Minnesota Nursing magazine
Improving disparities in diet-related health
In 2008, Professor Jayne Fulkerson, PhD, led the development of a Home Food Inventory with her colleagues in the School of Public Health to assess the healthfulness and obesity risk of home food environments.
“We wanted to be able to better assess the food environments of the participants in our studies to determine which foods were kept in the home that may or may not contribute to healthy eating and obesity,” says Fulkerson.
The user-administered Home Food Inventory has since been used extensively by both Fulkerson’s team and others throughout the country in observational and randomized controlled trial studies, including those funded by the National Institutes of Health.
Yet, the original Home Food Inventory can only be used with English-speaking populations, is lengthy and paper-based. Fulkerson recently received funding from the National Cancer Institute to develop an accessible home food environment assessment toolkit that includes valid and reliable paper and multi-media electronic tools targeting foods known to impact diet-related health that can be user-administered across literacy levels and in English and Spanish.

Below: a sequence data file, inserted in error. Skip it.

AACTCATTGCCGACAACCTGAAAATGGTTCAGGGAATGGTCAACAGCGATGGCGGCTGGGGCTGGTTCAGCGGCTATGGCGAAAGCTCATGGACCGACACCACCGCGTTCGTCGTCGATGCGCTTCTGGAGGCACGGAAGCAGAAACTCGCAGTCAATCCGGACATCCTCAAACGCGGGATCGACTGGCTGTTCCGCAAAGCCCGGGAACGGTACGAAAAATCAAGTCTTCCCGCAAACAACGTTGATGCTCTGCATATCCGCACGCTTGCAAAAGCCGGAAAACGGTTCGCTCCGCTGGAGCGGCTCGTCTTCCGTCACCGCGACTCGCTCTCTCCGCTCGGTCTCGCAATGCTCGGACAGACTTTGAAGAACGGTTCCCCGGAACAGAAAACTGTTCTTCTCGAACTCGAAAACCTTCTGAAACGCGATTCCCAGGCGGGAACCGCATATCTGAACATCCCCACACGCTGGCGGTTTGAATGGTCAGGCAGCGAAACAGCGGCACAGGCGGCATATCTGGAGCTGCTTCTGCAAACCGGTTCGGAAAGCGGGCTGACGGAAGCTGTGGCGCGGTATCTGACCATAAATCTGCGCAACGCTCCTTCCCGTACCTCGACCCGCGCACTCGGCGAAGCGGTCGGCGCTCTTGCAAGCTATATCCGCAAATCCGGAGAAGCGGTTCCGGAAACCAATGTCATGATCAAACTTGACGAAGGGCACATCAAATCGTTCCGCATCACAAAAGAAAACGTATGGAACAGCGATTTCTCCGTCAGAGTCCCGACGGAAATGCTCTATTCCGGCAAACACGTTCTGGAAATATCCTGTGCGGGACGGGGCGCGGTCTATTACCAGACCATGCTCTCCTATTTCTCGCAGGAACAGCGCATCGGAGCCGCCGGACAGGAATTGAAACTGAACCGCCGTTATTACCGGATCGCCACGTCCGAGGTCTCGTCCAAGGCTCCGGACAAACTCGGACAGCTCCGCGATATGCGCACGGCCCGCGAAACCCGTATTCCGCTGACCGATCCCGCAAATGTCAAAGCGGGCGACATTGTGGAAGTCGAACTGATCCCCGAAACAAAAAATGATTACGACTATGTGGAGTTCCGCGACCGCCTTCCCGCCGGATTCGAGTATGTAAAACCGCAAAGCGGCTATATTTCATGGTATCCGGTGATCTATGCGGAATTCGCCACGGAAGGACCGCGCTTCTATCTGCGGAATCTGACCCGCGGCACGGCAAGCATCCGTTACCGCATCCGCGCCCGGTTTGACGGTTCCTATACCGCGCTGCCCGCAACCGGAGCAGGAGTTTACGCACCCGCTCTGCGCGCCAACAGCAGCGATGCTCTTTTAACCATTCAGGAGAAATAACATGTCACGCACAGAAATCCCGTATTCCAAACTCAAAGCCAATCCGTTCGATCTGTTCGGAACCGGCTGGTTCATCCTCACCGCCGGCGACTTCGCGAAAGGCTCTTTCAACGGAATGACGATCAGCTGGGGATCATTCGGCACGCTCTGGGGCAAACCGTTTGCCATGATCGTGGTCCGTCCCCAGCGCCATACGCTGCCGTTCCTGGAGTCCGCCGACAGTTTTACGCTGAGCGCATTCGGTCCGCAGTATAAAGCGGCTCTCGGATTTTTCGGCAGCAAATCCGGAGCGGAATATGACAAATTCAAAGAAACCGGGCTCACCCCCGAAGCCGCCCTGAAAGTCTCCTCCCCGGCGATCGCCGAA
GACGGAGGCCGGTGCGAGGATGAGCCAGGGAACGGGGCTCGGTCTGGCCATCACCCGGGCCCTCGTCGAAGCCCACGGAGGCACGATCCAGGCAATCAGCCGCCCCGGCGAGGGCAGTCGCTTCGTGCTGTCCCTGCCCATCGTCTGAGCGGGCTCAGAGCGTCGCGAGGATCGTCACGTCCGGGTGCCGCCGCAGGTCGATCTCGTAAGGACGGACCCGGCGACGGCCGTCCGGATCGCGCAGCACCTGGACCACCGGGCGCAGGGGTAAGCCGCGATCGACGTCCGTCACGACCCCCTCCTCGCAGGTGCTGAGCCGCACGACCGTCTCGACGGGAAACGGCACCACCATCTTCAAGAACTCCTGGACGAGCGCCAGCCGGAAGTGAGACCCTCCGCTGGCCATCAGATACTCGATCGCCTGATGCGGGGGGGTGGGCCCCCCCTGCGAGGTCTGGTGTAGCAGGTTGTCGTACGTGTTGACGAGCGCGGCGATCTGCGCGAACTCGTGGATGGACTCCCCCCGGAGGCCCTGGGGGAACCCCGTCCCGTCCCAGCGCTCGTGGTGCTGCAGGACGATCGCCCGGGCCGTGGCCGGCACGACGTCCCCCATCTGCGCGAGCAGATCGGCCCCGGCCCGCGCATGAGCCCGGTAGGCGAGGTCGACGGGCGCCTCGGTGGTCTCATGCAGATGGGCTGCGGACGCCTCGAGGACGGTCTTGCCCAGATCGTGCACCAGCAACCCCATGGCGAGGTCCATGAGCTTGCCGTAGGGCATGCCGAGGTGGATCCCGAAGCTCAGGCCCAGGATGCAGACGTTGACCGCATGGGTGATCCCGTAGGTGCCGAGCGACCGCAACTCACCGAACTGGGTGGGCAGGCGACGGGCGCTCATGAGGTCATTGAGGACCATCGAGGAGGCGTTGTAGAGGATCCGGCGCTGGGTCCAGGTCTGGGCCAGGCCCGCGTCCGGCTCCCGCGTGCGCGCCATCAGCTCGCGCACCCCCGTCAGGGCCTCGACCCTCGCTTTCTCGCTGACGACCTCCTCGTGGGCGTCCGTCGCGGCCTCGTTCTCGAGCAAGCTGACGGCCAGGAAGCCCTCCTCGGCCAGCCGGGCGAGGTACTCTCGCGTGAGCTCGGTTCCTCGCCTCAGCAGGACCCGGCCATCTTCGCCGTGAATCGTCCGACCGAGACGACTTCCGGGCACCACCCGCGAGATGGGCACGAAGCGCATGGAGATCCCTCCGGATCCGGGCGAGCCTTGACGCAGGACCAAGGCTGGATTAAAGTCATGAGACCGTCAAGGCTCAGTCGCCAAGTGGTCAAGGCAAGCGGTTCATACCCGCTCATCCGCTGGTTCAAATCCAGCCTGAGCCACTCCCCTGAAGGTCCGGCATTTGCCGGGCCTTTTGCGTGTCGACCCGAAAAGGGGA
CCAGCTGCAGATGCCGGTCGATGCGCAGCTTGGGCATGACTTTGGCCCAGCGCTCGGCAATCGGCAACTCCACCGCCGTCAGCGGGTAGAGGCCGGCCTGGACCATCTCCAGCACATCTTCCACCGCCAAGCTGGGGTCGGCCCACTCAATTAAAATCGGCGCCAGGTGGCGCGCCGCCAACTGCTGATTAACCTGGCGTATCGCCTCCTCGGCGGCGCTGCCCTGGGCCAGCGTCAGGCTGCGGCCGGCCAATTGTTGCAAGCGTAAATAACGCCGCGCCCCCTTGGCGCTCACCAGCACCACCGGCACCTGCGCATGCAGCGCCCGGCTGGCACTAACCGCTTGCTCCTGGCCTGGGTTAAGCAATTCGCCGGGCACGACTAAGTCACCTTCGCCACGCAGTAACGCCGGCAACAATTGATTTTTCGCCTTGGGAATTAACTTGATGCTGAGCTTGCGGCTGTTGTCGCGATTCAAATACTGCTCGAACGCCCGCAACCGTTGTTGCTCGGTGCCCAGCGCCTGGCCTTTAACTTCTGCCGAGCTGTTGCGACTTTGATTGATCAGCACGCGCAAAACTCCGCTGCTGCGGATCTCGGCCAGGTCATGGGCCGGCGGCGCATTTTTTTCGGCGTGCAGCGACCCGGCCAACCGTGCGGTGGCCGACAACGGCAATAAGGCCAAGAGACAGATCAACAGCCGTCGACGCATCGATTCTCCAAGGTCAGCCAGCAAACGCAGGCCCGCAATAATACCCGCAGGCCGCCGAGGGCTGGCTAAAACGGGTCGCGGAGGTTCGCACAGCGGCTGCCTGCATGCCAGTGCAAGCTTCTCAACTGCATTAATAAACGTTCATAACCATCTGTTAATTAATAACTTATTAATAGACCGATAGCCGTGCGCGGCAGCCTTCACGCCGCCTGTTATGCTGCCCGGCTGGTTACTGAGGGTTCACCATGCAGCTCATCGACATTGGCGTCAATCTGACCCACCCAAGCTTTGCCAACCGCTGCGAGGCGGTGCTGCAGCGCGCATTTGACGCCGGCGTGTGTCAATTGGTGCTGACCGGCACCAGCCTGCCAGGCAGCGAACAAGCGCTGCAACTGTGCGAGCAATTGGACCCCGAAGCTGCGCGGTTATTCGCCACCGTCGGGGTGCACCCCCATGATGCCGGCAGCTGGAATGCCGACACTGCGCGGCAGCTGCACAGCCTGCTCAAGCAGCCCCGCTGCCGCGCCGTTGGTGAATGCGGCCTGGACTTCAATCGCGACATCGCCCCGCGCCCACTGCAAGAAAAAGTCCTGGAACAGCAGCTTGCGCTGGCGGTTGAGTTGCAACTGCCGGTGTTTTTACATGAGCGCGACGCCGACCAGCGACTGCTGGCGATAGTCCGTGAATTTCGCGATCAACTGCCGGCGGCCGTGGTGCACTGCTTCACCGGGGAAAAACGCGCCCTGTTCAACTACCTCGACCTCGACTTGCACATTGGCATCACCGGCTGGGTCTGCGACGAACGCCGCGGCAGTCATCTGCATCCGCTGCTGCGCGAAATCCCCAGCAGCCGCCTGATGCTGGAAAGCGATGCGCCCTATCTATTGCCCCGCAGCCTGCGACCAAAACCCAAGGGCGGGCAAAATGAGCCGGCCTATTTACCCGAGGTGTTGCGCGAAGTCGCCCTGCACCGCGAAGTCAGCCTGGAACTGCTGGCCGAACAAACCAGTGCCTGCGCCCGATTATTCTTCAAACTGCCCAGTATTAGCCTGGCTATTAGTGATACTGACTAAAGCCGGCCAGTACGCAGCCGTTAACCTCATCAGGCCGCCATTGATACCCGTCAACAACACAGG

“Latinos are the largest immigrant population in the United States but they share an uneven burden of chronic disease including risk for cardiovascular disease, obesity and diabetes,” says Fulkerson. “Understanding the factors related to disease risk and developing culturally-appropriate population-level interventions are critical to reduce health disparities.”
Research is often stymied by the lack of measurement tools that are specific, appropriate and valid for diverse populations. Fulkerson expects the updated and validated paper and electronic versions of the Home Food Inventory to assist in that research.
Fulkerson is partnering with Melissa Laska, PhD, RD (UMN School of Public Health), Mary Hearst, PhD, MPH (St. Catherine’s University), Cynthia Davey, MS (CTSI BDAC), and Leslie Lytle, PhD (consultant), as well as Jon Moon and MEI Research, all whom worked on previous research related to the Home Food Inventory. Uriyoan Colon-Ramos, ScD, MPA (The George Washington University), will also consult to ensure the updated Home Food Inventory better reflects Latino dietary intake.
“The new Home Food Inventory tools will be used to identify the kinds of foods that put people at risk for diet-related diseases and understand that better,” says Fulkerson. “Identifying these health risks lead to the development of better interventions. When you’re trying to intervene in the home food environment, you want to be able to measure that change and this tool will provide that.”